These two protocols are used in PPP, where each system may require its peer to authenticate itself.
When a connection is established, each end can request the other to authenticate itself, regardless of whether it is the caller or the callee. A PPP daemon can ask its peer for authentication by sending yet another LCP configuration request identifying the desired authentication protocol.
Password Authentication Protocol (PAP) is a simple authentication protocol in which the user name and password is sent to the remote access server in a plaintext (unencrypted) form. Using PAP is strongly discouraged because your passwords are easily readable from the Point-to-Point Protocol (PPP) packets exchanged during the authentication process. PAP is typically used only when connecting to older UNIX-based remote access servers that do not support more secure authentication protocols.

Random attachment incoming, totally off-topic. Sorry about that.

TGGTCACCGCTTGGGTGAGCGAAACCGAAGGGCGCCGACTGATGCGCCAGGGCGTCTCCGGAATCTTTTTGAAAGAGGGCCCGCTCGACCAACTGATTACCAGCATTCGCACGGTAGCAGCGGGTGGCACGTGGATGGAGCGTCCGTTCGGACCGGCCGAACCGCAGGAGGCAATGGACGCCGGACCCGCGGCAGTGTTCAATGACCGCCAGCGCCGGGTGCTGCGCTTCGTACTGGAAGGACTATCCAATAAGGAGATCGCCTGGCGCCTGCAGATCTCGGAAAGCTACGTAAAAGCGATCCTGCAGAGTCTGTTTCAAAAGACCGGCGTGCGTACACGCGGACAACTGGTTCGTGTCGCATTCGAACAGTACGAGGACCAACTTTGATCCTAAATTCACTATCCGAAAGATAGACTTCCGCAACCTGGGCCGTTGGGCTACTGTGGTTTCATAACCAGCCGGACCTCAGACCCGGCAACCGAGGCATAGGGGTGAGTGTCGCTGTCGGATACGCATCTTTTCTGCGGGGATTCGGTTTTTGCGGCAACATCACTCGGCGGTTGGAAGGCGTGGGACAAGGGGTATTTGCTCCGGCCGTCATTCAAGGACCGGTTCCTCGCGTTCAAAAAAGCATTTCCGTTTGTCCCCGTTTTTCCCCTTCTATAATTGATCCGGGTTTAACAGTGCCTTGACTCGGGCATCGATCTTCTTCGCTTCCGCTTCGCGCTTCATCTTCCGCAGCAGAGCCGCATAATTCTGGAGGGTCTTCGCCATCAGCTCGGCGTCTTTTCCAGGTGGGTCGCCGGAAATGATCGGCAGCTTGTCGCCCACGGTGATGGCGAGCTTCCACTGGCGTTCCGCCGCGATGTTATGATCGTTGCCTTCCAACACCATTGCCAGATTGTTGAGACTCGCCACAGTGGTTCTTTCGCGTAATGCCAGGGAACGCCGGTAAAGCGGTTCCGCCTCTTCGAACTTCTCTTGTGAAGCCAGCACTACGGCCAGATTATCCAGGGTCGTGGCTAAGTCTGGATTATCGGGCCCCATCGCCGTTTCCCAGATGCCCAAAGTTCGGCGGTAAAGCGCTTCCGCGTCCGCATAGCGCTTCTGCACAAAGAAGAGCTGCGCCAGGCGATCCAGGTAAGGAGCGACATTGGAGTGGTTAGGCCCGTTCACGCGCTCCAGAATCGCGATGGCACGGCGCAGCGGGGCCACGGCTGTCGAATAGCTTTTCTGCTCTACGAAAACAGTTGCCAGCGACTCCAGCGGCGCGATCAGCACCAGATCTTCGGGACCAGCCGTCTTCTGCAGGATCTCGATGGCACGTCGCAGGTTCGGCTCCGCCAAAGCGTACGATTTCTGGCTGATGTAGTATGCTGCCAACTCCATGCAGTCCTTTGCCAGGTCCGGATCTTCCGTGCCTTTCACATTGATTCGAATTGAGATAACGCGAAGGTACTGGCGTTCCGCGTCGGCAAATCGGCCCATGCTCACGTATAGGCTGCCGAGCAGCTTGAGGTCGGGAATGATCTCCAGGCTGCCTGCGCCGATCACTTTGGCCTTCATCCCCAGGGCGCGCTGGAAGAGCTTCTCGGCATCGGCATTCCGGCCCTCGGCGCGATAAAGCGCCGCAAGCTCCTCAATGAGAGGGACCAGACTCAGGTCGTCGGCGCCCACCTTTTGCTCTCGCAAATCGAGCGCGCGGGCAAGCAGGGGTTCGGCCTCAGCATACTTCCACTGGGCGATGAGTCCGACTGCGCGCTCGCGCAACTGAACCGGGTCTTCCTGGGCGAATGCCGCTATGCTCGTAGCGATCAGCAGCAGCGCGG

Challenge Handshake Authentication Protocol (CHAP) is a widely supported authentication method in which a representation of the user's password, rather than the password itself, is sent during the authentication process. With CHAP, the remote access server sends a challenge to the remote access client. The remote access client uses a hash algorithm (also known as a hash function) to compute a Message Digest-5 (MD5) hash result based on the challenge and a hash result computed from the user's password. The remote access client sends the MD5 hash result to the remote access server. The remote access server, which also has access to the hash result of the user's password, performs the same calculation using the hash algorithm and compares the result to the one sent by the client. If the results match, the credentials of the remote access client are considered authentic. A hash algorithm provides one-way encryption, which means that calculating the hash result for a data block is easy, but determining the original data block from the hash result is mathematically in-feasible.